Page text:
The last leg of the process through which the city’s Brooklyn Navy Yard Development Corporation will acquire the final parcel of Brooklyn Navy Yard land from the federal government before it can begin construction on a new supermarket at the corner of Flushing Avenue and Navy Street began this week. The land swap’s seven-month public review process likely means that the only two historic structures on the plot marked for preservation—the Timber Shed and Building B on Admiral’s Row—have another half-year to finish collapsing before any engineers come to their rescue.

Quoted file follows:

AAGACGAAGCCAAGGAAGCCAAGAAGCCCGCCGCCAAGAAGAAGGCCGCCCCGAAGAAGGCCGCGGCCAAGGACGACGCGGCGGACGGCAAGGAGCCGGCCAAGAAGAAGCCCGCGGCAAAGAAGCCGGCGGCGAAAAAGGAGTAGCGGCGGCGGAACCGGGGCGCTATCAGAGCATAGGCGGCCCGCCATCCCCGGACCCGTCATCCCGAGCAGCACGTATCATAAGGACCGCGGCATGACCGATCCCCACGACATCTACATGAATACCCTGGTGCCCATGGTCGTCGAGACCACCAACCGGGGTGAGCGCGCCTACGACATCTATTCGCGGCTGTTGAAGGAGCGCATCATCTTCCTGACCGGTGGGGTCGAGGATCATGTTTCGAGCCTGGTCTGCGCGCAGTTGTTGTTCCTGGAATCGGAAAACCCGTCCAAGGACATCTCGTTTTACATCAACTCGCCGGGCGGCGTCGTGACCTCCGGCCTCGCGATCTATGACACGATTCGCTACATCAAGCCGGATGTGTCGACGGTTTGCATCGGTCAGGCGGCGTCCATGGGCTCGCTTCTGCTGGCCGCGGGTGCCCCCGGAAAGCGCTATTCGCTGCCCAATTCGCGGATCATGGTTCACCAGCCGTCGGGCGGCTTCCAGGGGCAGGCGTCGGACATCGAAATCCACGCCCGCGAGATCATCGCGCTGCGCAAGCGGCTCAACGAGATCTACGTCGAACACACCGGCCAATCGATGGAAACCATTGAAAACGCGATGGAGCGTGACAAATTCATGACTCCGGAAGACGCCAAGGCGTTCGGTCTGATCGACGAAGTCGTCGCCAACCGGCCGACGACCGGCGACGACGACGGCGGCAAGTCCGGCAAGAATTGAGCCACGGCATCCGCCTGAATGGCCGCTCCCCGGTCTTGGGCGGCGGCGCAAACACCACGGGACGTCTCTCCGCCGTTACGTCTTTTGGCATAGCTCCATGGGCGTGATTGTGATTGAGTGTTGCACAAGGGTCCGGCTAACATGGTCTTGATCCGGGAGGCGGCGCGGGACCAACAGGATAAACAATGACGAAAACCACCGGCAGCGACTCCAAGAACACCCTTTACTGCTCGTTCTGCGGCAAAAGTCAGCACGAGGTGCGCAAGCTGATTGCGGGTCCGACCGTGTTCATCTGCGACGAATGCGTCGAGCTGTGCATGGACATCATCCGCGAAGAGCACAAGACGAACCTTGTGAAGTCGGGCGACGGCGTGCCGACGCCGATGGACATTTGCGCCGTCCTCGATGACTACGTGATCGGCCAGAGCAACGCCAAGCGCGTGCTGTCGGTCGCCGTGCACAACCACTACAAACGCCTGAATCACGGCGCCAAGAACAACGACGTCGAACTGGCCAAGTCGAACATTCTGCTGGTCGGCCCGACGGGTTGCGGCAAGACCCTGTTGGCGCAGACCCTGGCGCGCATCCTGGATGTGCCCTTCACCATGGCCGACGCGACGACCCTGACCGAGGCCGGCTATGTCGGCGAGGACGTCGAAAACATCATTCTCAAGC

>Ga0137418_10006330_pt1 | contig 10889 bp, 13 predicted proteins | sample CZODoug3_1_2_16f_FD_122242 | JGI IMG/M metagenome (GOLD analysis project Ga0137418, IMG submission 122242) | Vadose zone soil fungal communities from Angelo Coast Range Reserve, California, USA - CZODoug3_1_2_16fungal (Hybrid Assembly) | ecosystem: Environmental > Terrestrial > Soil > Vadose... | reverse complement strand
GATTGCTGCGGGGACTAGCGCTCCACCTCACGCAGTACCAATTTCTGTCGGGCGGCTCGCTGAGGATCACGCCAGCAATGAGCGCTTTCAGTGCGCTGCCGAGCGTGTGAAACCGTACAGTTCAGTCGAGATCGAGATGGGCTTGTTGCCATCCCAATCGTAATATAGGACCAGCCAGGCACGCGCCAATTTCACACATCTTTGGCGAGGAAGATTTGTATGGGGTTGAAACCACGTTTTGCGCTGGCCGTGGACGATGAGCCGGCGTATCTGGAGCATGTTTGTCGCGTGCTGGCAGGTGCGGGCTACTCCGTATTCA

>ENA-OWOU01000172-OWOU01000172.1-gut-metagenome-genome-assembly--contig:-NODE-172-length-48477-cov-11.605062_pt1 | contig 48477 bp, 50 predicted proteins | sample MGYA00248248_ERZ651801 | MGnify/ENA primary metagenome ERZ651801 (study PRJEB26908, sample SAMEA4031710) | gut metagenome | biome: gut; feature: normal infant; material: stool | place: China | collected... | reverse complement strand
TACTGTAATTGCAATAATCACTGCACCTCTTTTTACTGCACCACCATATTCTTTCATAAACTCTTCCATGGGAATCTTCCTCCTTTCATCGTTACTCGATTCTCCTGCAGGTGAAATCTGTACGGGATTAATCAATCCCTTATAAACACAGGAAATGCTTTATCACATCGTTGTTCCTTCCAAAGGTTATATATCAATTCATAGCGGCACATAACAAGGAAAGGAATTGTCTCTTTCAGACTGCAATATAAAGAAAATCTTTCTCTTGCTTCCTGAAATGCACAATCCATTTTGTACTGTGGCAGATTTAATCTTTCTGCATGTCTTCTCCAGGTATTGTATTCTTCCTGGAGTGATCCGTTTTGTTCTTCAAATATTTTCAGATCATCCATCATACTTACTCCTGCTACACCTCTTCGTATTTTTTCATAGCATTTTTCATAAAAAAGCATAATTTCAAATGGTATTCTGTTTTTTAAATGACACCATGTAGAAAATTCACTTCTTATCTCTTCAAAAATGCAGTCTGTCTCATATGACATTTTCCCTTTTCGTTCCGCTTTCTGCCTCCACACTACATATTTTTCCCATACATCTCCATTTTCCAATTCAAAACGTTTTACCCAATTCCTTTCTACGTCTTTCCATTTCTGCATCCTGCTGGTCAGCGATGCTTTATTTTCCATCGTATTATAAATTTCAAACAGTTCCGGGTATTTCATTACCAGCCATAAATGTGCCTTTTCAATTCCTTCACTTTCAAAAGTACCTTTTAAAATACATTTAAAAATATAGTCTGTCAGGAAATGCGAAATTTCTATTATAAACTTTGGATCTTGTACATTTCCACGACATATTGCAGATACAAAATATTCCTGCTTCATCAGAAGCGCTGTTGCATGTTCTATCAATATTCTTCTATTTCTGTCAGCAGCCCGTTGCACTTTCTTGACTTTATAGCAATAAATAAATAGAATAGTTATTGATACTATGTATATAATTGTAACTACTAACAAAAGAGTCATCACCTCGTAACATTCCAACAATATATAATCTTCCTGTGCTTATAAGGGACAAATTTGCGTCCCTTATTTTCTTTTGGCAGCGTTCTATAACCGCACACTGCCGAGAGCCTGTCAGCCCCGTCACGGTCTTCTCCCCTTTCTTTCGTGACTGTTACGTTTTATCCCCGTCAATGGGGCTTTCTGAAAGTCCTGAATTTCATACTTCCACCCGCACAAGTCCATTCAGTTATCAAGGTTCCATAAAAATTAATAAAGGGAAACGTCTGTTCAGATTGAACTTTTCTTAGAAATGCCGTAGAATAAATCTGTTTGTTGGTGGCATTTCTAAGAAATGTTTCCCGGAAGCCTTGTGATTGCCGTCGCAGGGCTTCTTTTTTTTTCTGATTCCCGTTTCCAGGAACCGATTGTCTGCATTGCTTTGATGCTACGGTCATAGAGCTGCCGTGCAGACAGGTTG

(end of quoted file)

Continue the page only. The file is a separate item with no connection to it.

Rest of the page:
The Brooklyn Paper reports that this week the transfer of the land where the supermarket would rise and the historic buildings will fall has entered the seven months-long public review process, during which Community Board 2, borough president Marty Markowitz, the City Planning Commission and the City Council will look at the project and suggest modifications before a final approval by the latter group.
Only once that is all done will the city be able to send in engineers to stabilize the historic Timber Shed and stately officer’s home Building B, assuming that’s even still possible. If, miraculously, it is, they can then proceed with preservation and restoration work. More likely, they’ll have to level both buildings and add a few more parking spaces.